Is Market America a Scam? Here’s a Review of What I Found

Market America is one of the most controversial and complicated MLM programs I’ve ever reviewed and it’s because of all the negative info Imarket america review found on it while researching it. This is something you can research as well to draw your own conclusions.

In my case, based on what I have seen, I can’t recommend it. But is it a scam though?

Well my opinion so far is that it’s not because you can’t make specific judgements based on third party stuff you read. But based on the way it functions, I personally can’t get involved with this type of business and do prefer other options.

So in short, let me say this: There will be NO official claim of a scam in this review of Market America until I see more evidence.

Yet, at the same time, this review will explain why I don’t recommend it and also give you what is in my opinion a better way to go if you’re unsure about this place, as I am.

Here’s 3 things I can say about Market America (Shop.com) though:

1) It is a very expensive program to be apart of. Details on pricing coming up and I did not join it.

2) It is very difficult to succeed in this program. Yes they make a lot of money, but it’s the top tier people in it who make 99% of it. And in most business opportunities, this is what you will find. But the key is how much you invest to get started and you can still fail in other businesses, but potentially lose less money (the investment). I’d rather if you fail, you lose little and be able to start another option.

3) If you are seeking to make an online business through this program, I am personally not a fan, but if you want to know what I consider good, then here is what I recommend:

an alternative to market america 01

Aside from those 3 things, I want to give you substantial evidence as to why I make those 3 claims.

I’m going to explain and simplify how this MLM works, because it’s honestly a tough one to figure out on your own and because I understand how to figure out MLM programs due to my online experience, I can clarify how it works and with that explanation help you better decide.

The truth is that the alternative program I am recommending is in my opinion a far safer investment and one that is without the kind of controversy that surrounds Market America. 

Quick report on Market America:

market america services and promotions

Creator: JR Ridinger. 

Cost: Initial cost of $399 to start and nearly $130 monthly fee. This all entitles you to the company’s benefits and opportunity to earn money through it.

How does it work? This MLM is a program which is affiliated with numerous third party programs and services (screenshot to the right shows them).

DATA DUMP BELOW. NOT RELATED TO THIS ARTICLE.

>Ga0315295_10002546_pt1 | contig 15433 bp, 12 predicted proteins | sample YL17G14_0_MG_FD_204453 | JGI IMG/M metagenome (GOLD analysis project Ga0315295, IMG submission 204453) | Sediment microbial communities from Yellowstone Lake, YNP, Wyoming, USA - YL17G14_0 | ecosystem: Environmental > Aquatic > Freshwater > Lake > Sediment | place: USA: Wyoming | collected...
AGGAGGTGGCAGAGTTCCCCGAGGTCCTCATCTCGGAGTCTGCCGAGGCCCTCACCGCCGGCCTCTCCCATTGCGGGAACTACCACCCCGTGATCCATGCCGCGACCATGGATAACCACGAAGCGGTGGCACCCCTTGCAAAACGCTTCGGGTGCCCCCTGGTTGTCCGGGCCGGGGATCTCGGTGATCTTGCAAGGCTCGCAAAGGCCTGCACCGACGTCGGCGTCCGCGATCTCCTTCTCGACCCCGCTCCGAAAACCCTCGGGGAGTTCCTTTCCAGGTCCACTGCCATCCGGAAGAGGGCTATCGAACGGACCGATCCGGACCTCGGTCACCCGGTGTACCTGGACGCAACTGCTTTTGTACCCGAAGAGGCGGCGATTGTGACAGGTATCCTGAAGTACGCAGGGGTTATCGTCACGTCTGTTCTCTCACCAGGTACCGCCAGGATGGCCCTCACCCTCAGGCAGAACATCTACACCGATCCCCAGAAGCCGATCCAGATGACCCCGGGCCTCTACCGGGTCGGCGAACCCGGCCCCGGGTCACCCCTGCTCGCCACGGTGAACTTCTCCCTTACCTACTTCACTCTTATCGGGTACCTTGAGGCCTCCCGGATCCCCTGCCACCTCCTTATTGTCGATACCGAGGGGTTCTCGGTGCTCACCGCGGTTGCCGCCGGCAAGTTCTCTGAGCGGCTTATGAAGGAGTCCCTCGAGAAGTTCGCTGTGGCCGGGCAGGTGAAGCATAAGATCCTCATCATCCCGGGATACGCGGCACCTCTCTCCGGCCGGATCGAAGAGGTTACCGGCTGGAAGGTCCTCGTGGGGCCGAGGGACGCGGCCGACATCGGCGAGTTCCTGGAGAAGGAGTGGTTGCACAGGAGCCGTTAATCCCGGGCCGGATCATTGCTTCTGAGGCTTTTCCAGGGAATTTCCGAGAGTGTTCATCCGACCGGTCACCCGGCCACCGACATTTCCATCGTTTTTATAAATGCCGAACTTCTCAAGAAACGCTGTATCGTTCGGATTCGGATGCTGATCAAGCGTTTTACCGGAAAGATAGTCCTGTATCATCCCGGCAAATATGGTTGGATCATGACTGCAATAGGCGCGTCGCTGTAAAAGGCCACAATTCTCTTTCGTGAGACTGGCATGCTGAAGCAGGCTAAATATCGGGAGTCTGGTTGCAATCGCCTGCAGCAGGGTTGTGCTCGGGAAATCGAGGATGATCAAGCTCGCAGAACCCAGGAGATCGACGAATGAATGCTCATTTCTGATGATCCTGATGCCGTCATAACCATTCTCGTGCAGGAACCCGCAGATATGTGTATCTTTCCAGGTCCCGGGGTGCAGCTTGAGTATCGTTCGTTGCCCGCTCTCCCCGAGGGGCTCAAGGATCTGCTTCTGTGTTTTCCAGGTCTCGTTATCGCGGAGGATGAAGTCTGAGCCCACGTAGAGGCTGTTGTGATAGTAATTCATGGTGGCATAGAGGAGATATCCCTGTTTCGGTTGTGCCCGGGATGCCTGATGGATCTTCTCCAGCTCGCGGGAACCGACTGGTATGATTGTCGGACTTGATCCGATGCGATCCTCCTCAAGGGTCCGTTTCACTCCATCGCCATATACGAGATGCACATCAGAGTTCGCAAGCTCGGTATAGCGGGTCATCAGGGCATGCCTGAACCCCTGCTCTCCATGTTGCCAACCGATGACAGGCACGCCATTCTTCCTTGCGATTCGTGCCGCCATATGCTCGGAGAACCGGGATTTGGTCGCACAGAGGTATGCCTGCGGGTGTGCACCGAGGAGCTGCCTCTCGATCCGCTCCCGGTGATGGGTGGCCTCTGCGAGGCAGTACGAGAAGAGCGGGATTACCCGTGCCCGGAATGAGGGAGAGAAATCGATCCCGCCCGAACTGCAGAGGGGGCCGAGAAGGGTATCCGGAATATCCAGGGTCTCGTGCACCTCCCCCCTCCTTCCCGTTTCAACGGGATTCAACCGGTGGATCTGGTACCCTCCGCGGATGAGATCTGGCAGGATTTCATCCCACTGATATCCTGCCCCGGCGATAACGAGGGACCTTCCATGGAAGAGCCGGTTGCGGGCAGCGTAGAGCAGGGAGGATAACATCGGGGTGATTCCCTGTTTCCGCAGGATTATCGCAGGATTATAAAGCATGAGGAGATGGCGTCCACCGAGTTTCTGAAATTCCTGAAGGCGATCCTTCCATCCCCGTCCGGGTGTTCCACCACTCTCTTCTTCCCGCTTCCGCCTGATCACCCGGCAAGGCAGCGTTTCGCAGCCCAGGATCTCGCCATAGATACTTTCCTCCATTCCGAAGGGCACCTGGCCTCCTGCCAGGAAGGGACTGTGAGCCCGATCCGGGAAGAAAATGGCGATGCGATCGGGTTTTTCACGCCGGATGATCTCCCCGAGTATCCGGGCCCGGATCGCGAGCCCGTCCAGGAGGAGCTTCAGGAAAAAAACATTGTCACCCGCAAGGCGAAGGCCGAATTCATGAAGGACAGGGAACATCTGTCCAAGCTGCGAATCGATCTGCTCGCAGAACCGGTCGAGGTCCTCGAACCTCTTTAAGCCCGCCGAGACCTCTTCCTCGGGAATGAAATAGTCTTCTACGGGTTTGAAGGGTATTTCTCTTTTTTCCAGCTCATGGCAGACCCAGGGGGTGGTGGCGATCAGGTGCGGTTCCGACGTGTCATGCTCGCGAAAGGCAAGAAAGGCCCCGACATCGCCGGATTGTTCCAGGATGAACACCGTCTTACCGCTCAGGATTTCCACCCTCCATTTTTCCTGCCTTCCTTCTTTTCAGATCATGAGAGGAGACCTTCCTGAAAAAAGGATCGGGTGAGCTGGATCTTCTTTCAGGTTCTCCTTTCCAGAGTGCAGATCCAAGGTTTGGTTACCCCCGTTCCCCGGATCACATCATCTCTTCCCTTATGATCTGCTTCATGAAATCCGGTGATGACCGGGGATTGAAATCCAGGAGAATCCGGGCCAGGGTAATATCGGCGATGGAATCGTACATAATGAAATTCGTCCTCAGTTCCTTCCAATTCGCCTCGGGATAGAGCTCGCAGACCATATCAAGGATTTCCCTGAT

Being a member of this MLM lets you promote products from those third party programs and make commissions of the sales.

Additionally, you can earn cash back from buying the products in those same third party places.

And finally, like any MLM out there, you can recruit people into Market America itself and be compensated for it (the more you recruit, the better).

But with this explanation, do I still recommend it? Well here’s my rating for it:

Overall Rating: 3 out of 10 stars

I personally do not believe in creating an online business through an MLM program and added to this, after the things I found out regarding Market America, I am even less inclined to recommend it. But that’s my opinion.

Do your own research on this company if you are not 100% sure about this post (I encourage you to do that) and make an independent decision. For me, I stay away from MLM programs and do online business in different ways:

Is there anything positive to say about Market America? Yes actually:

There are several things worth noting about Market America which are good:

  • They’ve been around for over 20 years.
  • They have grossed over 7 billion in sales from what I have seen.
  • There ARE success stories within the MLM.
  • Many of the third party programs they are connected with are legit.

But here are 5 cons I discovered (some of which is are a bit startling in my opinion):

market america vs wealthy affliate 02

First:

They don’t appear to actually have their own products. Remember the third party programs I mentioned above?

Well you can technically promote them on your own without joining Market America, and paying their high fees. 

Second:

There is a big rumor about a pyramid scheme existing within this program (based on what I read).

Being that they don’t actually have their own products from my understanding, and that they try to get you to buy other third party products and services, whilst charging a large fee to be a member of all of this, this is something I’d be careful with.

I’m not 100% sure on this, but legitimate MLM programs in my oponion have to have an affordable entry fee and create their own products.

Third:

I’m not surprised few people succeed with this program. With MLM programs in particular, this is normal in my experience.

Fourth: